Pool opening date remains TBD as construction continues

Site conditions after recent rain.

In an update to the City Council on Monday night, community pool project manager George Sanen said the new pool opening deadline was now sometime in winter 2024, but it was still too soon to give an exact opening date.

The original construction timeline envisioned the pool opening in the summer of 2024, a timeline that’s been amended over time due to rain and other complications, including the removal of buried fuel tanks and related contaminated soils that required permitting and coordination with Alameda County Environmental Health.

This was Sanen’s first pool update since December 2023. He said the project is about 60-61% complete and provided an update on the milestones met so far (including protecting an oak tree on the site). Sanen said “severe weather and rain days” have caused some work stoppages on site, hampering progress.

Sanen said he knows that the community is eager for an opening date but “We’re not quite there yet … hopefully in the next four months I can give you more specific information,” he said.

Sanen reported that approximately 60% of the contingency funds have been used so far due to various change order requests. The city says the project remains within budget. The City Council voted in December 2023 to take $1 million from the city’s Facilities Capital Fund in order to fortify the pool’s construction and contingency budgets – bringing the total project budget to almost $30 million.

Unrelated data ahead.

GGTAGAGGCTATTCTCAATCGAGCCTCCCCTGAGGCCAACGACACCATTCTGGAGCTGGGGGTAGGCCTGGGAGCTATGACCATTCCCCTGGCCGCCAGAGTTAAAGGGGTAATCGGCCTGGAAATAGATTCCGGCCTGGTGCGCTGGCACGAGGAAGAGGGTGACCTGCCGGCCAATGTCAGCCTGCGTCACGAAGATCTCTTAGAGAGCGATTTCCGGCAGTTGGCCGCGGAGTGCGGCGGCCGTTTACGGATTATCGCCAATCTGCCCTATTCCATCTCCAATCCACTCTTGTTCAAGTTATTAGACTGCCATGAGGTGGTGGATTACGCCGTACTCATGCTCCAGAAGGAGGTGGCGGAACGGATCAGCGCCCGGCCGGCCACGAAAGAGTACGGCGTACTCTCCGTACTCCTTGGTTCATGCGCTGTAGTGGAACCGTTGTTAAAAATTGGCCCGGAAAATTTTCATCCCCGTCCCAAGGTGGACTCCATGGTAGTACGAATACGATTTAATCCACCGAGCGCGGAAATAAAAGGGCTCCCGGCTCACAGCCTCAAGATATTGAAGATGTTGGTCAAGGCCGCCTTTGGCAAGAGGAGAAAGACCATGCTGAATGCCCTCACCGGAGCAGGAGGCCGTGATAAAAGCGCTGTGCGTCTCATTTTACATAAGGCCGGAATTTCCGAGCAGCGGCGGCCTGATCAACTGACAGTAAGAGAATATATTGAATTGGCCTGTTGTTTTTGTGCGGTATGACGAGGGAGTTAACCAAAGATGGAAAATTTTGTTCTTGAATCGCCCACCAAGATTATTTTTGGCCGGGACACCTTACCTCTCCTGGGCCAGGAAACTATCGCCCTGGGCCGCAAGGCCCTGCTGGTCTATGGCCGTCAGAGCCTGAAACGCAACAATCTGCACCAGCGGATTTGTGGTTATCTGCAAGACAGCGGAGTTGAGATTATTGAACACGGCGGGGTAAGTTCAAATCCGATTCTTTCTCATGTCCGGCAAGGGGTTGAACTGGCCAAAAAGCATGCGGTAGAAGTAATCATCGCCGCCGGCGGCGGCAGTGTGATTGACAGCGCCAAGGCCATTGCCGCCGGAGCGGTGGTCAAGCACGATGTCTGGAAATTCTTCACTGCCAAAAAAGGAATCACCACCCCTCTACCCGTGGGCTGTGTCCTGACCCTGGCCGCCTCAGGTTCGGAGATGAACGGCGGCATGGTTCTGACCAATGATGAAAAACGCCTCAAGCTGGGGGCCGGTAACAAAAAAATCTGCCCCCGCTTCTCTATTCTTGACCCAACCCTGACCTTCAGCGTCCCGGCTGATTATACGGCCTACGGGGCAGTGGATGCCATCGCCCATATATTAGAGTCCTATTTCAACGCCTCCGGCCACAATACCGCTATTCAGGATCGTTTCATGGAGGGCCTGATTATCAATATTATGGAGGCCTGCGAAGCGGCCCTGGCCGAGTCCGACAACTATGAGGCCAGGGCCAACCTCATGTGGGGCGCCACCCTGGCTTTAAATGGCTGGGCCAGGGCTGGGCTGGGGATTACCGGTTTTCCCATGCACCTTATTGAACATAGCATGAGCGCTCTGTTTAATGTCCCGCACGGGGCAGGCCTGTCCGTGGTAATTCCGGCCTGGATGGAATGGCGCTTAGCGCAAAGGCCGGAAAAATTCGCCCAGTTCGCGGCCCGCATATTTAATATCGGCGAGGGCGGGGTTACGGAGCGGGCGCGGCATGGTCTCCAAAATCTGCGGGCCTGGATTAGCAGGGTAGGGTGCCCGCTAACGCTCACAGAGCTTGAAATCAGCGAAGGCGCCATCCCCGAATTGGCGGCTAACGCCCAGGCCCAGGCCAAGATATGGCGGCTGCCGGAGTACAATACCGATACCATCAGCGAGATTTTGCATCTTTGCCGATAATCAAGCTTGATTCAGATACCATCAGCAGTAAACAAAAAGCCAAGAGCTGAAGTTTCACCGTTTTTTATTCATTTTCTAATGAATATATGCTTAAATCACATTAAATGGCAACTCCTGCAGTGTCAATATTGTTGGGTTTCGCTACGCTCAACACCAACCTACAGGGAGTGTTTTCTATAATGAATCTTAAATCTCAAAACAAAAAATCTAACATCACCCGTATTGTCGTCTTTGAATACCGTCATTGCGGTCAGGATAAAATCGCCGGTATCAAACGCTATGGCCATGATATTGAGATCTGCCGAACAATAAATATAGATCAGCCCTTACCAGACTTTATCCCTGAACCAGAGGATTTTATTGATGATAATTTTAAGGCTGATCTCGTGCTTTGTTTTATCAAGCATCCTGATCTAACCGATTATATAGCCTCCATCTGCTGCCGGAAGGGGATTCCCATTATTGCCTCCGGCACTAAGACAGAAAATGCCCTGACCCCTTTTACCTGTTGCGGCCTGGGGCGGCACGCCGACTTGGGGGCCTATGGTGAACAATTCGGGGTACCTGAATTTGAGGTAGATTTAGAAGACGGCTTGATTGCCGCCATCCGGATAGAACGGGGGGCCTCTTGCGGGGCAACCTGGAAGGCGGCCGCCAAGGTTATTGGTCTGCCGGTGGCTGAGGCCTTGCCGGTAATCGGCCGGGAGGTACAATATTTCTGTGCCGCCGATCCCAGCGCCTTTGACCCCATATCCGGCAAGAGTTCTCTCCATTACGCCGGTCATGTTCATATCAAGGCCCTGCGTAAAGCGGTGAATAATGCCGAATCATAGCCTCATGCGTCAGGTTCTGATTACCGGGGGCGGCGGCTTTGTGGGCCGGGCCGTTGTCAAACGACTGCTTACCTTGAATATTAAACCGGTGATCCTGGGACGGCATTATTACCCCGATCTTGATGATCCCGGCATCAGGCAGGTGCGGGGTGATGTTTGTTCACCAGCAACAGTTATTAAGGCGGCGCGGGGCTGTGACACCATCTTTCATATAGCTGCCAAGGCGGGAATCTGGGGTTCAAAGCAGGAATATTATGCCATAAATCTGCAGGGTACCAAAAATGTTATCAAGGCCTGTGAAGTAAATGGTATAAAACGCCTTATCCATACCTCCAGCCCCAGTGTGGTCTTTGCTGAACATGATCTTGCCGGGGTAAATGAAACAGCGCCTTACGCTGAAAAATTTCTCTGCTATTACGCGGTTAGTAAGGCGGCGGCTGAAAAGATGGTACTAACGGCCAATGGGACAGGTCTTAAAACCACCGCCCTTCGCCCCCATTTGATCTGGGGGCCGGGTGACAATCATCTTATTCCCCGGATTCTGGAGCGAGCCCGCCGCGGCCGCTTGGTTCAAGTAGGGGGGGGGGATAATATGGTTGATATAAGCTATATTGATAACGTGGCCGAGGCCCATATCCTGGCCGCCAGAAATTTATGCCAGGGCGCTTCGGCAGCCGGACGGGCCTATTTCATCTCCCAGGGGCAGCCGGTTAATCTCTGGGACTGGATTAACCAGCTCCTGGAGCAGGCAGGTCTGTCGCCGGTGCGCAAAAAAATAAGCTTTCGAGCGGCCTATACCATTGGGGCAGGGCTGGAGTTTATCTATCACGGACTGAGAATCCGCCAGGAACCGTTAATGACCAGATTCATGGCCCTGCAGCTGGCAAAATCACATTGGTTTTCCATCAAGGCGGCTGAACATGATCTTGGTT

Councilmember Jennifer Long asked if there was a way to identify other possible obstacles in the timeline that might cost time and money. Sanen said there were still 176 “activities” on the critical path to completion. Construction of the building, he said, is complicated but an essential step in order to clear the way for the pool contractors to move on site to build the deck and start pool construction. Keeping contractors from being on top of each other is a challenge, and each day the schedule is pushed out adds more expense, he said. PGE transformer work still remains to be done, Sanen said earlier.

Mayor Jen Cavenaugh asked Sanen to elaborate on how the rain delays impacted the schedule, given that money was spent to “weatherize” the site — adding gravel, for example, to allow heavy equipment to traverse the site even in wet conditions. He said sometimes there is no way to protect against the mud created by heavy rain days. And rain of any amount means welding work must stop on site, he said.

Councilmember Betsy Andersen asked for information about the Mountain View pool project, another all-electric pool facility that is very similar to Piedmont’s project and involves some of the same firms. The project was supposed to open this month, Sanen said, but it’s been delayed due to complications with the new electric systems being installed. He said that while the pools are finished, the pool lining can’t be installed until there is very dry weather. The Mountain View pool is the first all-electric pool project in the U.S.

“We are on site every day, continue to make progress. You always hope to see more, but each day we are continuing to move toward our goal,” said Sanen, a point Public Works Director Daniel Gonzalez also emphasized at the start of the update.

This article was updated on March 20 to clarify the Piedmont pool’s connection to the Mountain View pool project.

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